- sed -i '/^FROM.*/a VOLUME ["/opt/drupal"]' Dockerfile > /dev/null 2>&1
        caches:
          - composer
        artifacts:
          - '**'
 
    # Automated Tests placeholder
    - step: &automated-tests
        name: Automated Tests
        script:
          - echo "Add automated tests here"
 
    # Static Analysis tests placeholder
    - step: &static-tests
        name: Static Analysis Tests
        script:
          - echo "Add static analysis here"
 
pipelines:
  # Run when code is merged / pushed into specific branches.
  branches:
    master:
      - step: *build-environment
 
      - parallel:
          - step: *automated-tests
          - step: *static-tests
 
      - step:
          name: Build & Deploy
          deployment: AWS Prod
          script:
            # Install AWS CLI
            - apt update && apt-get install -y jq unzip python3 python-dev python3-dev build-essential libssl-dev libffi-dev libxml2-dev libxslt1-dev zlib1g-dev python-pip
            - curl "https://s3.amazonaws.com/aws-cli/awscli-bundle-1.18.200.zip" -o "awscli-bundle.zip"
            - unzip awscli-bundle.zip
            - ./awscli-bundle/install -b ~/bin/aws
            - export PATH=~/bin:$PATH
            # Build the codebase + FPM
            - docker build -t badzilla-core-drupal .
            # Authenticate with ECR
            - aws configure set aws_access_key_id "${AWS_ACCESS_KEY}"
            - aws configure set aws_secret_access_key "${AWS_SECRET_KEY}"
            - aws ecr get-login --region "${AWS_REGION}" | sed -e 's/^.*-p \(.*\)\s\-\e.*$/\1/' |  docker login --password-stdin -u AWS "${CORE_DRUPAL_REPO_URL}"
            # Tag and push to the repo
            - docker tag badzilla-core-drupal:latest "${CORE_DRUPAL_REPO_URL}"
            - docker push "${CORE_DRUPAL_REPO_URL}"
            # NGINX_DRUPAL_REPO_URL
            - cd docker/nginx/fargate
            - docker build -t badzilla-nginx-drupal .
            - cd -
            # Authenticate with ECR
            - aws ecr get-login --region "${AWS_REGION}" | sed -e 's/^.*-p \(.*\)\s\-\e.*$/\1/' |  docker login --password-stdin -u AWS "${NGINX_DRUPAL_REPO_URL}"
            # Tag and push to the repo
            - docker tag badzilla-nginx-drupal:latest "${NGINX_DRUPAL_REPO_URL}"
            - docker push "${NGINX_DRUPAL_REPO_URL}"
            # Pre deploy Drush Commands
            - cd deploy-scripts
            - ./deploy-parser.sh ../webhooks/pre-deploy/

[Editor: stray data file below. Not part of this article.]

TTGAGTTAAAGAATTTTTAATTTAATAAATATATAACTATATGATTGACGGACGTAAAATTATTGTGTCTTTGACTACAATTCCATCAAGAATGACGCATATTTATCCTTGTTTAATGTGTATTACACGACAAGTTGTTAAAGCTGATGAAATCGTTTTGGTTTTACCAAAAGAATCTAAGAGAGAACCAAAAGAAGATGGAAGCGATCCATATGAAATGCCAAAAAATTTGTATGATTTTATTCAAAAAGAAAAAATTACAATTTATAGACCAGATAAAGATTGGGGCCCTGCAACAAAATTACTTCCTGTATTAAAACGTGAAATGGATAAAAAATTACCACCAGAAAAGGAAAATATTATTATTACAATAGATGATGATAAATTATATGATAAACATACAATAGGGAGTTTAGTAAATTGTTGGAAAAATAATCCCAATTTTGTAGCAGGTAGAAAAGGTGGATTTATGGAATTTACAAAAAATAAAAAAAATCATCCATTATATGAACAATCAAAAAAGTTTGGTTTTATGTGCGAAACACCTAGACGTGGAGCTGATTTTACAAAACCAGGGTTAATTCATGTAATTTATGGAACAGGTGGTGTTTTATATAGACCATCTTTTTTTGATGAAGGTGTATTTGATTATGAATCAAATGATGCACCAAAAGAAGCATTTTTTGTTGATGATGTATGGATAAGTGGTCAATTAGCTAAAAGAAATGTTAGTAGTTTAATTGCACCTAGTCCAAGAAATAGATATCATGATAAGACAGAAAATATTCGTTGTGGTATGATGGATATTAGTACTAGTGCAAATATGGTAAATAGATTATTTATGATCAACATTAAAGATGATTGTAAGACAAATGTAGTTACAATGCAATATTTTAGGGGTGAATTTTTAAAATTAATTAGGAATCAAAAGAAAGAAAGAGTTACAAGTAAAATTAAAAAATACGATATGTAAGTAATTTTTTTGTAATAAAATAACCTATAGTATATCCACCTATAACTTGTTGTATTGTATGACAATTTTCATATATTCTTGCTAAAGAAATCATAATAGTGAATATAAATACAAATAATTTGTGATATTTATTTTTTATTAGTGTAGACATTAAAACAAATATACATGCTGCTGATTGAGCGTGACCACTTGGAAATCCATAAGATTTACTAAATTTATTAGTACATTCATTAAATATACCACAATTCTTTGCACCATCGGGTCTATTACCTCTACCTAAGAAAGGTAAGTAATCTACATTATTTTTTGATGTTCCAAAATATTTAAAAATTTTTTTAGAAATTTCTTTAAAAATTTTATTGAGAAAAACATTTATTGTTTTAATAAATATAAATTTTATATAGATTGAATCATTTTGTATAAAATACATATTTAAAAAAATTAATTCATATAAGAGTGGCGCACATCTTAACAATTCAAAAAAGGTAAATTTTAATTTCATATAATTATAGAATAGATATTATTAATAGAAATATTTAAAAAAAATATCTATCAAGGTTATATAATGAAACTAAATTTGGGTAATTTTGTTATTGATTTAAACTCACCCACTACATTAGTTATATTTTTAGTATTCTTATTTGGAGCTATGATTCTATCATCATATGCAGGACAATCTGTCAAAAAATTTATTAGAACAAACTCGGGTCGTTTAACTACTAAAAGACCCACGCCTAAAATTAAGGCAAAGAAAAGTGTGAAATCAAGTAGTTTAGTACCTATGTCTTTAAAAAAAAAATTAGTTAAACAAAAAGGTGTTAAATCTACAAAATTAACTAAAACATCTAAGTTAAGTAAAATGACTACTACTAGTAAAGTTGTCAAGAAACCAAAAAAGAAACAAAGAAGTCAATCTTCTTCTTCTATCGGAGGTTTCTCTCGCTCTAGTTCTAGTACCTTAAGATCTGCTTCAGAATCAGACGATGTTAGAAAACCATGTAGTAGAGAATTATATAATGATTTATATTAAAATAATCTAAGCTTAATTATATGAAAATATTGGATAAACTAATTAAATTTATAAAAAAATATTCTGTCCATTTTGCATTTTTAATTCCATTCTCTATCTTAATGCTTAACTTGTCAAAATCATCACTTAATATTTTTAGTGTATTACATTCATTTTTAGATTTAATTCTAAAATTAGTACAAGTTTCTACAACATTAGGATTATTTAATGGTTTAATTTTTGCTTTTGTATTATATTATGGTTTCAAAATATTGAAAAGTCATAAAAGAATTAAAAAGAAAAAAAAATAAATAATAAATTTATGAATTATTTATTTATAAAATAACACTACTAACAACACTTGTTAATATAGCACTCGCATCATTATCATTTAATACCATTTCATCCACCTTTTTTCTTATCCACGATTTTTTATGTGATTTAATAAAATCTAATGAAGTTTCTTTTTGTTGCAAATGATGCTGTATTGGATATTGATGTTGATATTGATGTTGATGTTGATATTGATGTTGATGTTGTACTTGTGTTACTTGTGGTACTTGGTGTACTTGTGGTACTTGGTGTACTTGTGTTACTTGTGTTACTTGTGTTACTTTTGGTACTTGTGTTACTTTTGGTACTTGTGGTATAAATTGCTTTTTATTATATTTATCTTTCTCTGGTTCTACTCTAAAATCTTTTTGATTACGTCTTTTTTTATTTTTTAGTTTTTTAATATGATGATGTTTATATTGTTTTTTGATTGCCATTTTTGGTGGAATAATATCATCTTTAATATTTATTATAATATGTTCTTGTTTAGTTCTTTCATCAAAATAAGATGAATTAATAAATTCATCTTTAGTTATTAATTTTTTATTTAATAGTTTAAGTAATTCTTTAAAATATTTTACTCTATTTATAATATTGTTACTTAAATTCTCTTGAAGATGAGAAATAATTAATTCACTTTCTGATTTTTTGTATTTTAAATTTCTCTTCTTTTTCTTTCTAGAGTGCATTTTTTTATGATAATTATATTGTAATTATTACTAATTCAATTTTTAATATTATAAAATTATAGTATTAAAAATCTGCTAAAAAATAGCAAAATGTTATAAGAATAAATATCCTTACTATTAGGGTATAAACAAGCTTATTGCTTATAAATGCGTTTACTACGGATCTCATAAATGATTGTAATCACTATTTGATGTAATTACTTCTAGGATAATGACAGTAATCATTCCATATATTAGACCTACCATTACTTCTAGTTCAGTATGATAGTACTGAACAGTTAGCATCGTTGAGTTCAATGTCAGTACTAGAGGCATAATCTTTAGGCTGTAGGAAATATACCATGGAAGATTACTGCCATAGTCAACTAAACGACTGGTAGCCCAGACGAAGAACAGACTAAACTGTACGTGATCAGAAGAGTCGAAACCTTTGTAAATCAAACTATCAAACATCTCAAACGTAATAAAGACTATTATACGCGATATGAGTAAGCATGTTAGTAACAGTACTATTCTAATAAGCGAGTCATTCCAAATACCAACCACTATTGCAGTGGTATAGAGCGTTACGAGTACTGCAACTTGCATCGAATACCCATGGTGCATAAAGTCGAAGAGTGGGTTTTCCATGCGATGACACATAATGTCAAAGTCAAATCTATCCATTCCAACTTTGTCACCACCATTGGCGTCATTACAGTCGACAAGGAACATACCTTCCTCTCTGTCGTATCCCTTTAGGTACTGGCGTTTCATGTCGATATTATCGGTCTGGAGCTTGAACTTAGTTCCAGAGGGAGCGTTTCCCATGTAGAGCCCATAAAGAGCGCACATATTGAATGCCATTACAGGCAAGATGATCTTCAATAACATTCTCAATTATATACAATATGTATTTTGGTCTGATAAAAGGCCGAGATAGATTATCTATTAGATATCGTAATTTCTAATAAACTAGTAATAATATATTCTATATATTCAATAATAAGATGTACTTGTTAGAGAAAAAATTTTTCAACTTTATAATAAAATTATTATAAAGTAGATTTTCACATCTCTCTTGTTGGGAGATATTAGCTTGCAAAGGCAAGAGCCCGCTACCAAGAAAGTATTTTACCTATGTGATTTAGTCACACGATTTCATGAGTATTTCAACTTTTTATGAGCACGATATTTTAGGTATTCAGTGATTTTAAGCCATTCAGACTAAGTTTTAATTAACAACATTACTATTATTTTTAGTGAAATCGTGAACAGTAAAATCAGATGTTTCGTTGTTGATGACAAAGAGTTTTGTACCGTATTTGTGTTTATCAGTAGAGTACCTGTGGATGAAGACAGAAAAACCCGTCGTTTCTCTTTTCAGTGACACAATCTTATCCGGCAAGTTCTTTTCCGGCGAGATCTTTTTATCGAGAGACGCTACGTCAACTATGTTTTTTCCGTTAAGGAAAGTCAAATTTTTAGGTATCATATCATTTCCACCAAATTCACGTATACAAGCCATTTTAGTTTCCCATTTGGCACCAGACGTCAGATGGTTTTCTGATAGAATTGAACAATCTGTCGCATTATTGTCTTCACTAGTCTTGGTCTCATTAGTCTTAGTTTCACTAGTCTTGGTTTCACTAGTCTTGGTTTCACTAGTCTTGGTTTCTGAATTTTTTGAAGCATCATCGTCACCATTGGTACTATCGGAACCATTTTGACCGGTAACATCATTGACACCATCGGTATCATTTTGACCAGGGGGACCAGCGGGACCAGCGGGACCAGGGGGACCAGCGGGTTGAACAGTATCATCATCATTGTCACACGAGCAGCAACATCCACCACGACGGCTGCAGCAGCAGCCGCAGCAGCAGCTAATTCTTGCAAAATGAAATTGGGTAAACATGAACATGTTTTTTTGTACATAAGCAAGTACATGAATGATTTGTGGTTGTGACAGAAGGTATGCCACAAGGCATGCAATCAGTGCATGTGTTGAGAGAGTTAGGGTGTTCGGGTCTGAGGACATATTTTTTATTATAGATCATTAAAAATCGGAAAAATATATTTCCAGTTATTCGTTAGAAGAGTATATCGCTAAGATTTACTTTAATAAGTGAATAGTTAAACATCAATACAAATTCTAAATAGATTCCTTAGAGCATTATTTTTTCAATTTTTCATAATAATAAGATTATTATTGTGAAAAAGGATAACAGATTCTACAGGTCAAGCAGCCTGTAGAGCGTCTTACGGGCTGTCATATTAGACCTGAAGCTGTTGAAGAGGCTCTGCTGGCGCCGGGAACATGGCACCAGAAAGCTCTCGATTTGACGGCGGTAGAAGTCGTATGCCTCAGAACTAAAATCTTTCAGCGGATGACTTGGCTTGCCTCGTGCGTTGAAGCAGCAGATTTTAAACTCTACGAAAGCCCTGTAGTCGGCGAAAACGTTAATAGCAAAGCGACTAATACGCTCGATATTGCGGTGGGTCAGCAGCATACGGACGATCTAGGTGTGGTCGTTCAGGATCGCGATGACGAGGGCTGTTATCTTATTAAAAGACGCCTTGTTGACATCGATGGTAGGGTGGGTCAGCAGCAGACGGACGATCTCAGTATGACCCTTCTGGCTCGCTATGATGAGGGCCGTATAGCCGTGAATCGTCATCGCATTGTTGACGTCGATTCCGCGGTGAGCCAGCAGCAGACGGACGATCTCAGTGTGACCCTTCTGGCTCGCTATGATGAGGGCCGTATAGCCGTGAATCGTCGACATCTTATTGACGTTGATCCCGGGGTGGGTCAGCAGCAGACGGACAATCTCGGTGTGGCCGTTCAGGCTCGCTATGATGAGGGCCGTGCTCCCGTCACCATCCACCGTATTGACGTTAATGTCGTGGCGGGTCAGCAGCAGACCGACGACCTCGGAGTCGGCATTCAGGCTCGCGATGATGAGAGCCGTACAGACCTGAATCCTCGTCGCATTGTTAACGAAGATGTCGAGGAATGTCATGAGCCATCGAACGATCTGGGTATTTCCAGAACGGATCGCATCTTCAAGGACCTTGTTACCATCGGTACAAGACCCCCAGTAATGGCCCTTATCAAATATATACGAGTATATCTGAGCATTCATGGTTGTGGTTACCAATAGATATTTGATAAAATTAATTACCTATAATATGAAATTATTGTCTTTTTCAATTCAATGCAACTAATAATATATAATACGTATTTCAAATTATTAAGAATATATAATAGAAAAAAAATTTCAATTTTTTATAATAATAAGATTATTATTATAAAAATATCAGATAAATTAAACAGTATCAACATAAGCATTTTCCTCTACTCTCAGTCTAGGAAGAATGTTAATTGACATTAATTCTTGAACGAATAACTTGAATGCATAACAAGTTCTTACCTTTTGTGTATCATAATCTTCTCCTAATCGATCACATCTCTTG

- cd -
            # Deploy script
            - ./deploy-scripts/ecs-service-deploy.sh
            # Post deploy Drush Commands
            - cd deploy-scripts
            - ./deploy-parser.sh ../webhooks/post-deploy/
            - cd -
          services:
            - docker
          caches:
            - docker
Now let's inspect the code per section. Firstly the declaration of the Docker image to use for the pipeline.
image:
  name: drupal:9.2.6-php7.4-fpm
You'll note that I'm using the same image as I used for my development environment with one small change. In the pipeline I have abandoned the use of the ultra lightweight Alpine image - the image being used is standard Ubuntu. Why so? Firstly there is less necessity for keeping the image small since Atlassian don't charge for storage of the image, and secondly I will want to add additional Linux packages to this image for the pipeline process, and thus I want to use a package manager I am familiar with - apt.
clone:
  depth: full
 
definitions:
  services:
    docker:
      memory: 2048
Here I'm saying I want a full clone of the repository in the pipeline. This is a little unnecessary and causes an overhead. In the future I will consider a more shallow clone for greater performance. The Docker memory setting should provide enough headroom for Drupal builds.
  steps:
    - step: &build-environment
        name: Build Environment
        script:
          # Install git & unzip for composer
          - apt-get update
          - apt-get install git unzip -y
          # Install dependencies
          - export COMPOSER_ALLOW_SUPERUSER=1
          - composer install
Steps are defined in the pipeline that are invoked later in the script. This step &build-environment will build out the environment by installing the packages I will need and then running composer install to build out the codebase.